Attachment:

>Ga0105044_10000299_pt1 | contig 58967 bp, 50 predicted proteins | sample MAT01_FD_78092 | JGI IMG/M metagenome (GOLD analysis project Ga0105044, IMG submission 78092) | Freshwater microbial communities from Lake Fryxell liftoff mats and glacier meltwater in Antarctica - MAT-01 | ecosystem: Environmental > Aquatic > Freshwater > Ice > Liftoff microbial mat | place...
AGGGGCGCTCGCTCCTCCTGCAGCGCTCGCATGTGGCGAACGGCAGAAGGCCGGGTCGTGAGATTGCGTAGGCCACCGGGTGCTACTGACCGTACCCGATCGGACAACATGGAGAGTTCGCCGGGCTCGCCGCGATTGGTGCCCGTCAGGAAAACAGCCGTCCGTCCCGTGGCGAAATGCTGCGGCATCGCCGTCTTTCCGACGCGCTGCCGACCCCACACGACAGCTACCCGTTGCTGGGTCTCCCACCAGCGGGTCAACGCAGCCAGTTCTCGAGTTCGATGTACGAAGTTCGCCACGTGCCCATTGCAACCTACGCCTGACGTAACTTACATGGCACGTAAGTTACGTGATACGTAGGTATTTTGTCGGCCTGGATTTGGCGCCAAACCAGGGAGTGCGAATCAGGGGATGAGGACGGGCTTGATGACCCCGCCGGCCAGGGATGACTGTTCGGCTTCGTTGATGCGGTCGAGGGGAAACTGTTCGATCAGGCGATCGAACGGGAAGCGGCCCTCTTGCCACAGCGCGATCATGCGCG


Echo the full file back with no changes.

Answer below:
>Ga0105044_10000299_pt1 | contig 58967 bp, 50 predicted proteins | sample MAT01_FD_78092 | JGI IMG/M metagenome (GOLD analysis project Ga0105044, IMG submission 78092) | Freshwater microbial communities from Lake Fryxell liftoff mats and glacier meltwater in Antarctica - MAT-01 | ecosystem: Environmental > Aquatic > Freshwater > Ice > Liftoff microbial mat | place...
AGGGGCGCTCGCTCCTCCTGCAGCGCTCGCATGTGGCGAACGGCAGAAGGCCGGGTCGTGAGATTGCGTAGGCCACCGGGTGCTACTGACCGTACCCGATCGGACAACATGGAGAGTTCGCCGGGCTCGCCGCGATTGGTGCCCGTCAGGAAAACAGCCGTCCGTCCCGTGGCGAAATGCTGCGGCATCGCCGTCTTTCCGACGCGCTGCCGACCCCACACGACAGCTACCCGTTGCTGGGTCTCCCACCAGCGGGTCAACGCAGCCAGTTCTCGAGTTCGATGTACGAAGTTCGCCACGTGCCCATTGCAACCTACGCCTGACGTAACTTACATGGCACGTAAGTTACGTGATACGTAGGTATTTTGTCGGCCTGGATTTGGCGCCAAACCAGGGAGTGCGAATCAGGGGATGAGGACGGGCTTGATGACCCCGCCGGCCAGGGATGACTGTTCGGCTTCGTTGATGCGGTCGAGGGGAAACTGTTCGATCAGGCGATCGAACGGGAAGCGGCCCTCTTGCCACAGCGCGATCATGCGCG